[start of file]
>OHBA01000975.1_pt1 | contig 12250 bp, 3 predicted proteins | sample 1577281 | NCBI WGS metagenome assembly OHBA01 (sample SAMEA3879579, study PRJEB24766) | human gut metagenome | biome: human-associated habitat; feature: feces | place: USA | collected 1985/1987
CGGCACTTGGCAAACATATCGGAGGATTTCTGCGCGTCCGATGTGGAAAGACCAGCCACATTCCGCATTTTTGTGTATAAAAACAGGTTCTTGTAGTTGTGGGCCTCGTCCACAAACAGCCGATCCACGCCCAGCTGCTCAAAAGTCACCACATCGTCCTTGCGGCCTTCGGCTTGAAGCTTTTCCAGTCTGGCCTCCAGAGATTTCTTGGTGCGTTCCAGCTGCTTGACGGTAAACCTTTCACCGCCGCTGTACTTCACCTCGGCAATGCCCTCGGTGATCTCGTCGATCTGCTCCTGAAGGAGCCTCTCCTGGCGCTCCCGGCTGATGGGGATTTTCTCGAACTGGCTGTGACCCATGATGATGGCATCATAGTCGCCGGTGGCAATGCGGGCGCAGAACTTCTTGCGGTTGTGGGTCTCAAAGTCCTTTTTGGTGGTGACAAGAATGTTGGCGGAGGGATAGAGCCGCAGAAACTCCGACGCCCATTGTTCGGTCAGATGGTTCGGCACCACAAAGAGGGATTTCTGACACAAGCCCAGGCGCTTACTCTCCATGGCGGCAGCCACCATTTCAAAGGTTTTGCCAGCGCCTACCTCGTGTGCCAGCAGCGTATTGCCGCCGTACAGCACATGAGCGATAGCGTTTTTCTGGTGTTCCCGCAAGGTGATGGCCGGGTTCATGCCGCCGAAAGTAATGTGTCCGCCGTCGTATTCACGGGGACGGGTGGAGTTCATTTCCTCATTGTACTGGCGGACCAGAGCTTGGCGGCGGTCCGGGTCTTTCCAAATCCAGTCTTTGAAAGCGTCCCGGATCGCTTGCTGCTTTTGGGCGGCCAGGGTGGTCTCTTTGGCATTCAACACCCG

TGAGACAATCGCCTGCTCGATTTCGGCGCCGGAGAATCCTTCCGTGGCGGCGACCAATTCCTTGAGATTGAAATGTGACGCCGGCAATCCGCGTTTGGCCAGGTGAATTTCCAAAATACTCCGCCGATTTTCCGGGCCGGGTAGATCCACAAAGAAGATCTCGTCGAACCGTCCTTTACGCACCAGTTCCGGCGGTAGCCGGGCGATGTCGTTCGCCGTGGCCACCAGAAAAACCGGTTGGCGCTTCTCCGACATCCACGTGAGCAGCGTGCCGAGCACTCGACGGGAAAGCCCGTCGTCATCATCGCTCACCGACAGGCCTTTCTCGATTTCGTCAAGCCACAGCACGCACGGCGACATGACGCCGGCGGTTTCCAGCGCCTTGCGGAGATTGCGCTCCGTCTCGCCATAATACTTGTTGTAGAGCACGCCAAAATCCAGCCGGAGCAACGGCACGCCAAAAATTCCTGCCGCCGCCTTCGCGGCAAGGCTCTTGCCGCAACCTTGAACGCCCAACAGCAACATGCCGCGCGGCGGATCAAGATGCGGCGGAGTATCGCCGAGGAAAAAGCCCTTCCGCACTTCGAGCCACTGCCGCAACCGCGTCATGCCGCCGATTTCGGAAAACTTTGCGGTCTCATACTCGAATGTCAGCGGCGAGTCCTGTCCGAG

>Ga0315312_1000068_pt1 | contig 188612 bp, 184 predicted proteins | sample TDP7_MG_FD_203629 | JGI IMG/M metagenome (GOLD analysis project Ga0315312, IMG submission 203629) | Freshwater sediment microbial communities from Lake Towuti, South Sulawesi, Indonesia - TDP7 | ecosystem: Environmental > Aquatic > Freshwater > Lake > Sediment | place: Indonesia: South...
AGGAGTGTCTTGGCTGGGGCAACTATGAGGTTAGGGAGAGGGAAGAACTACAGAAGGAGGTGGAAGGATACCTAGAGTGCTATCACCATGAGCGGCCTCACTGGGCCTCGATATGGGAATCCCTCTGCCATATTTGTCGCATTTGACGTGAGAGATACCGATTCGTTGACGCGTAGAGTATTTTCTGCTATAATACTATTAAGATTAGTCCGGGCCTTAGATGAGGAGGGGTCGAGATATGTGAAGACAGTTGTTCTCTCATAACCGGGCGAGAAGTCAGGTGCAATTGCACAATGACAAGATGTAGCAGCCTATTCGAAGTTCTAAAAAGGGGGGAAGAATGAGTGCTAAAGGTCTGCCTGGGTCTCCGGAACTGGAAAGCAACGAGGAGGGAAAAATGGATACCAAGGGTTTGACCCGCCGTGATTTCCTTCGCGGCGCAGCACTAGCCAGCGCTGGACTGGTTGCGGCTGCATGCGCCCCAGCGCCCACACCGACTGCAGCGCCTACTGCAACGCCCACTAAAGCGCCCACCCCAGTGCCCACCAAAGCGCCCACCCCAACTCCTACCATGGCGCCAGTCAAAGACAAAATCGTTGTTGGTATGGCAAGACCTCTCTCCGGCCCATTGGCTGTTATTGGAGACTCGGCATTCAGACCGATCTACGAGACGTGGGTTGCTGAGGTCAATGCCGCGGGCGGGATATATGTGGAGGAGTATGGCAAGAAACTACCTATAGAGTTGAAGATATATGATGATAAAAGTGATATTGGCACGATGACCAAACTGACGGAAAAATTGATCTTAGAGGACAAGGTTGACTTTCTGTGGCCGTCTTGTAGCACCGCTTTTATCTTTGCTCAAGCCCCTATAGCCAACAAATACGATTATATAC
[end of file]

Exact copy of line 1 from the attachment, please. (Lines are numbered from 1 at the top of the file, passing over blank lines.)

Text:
>OHBA01000975.1_pt1 | contig 12250 bp, 3 predicted proteins | sample 1577281 | NCBI WGS metagenome assembly OHBA01 (sample SAMEA3879579, study PRJEB24766) | human gut metagenome | biome: human-associated habitat; feature: feces | place: USA | collected 1985/1987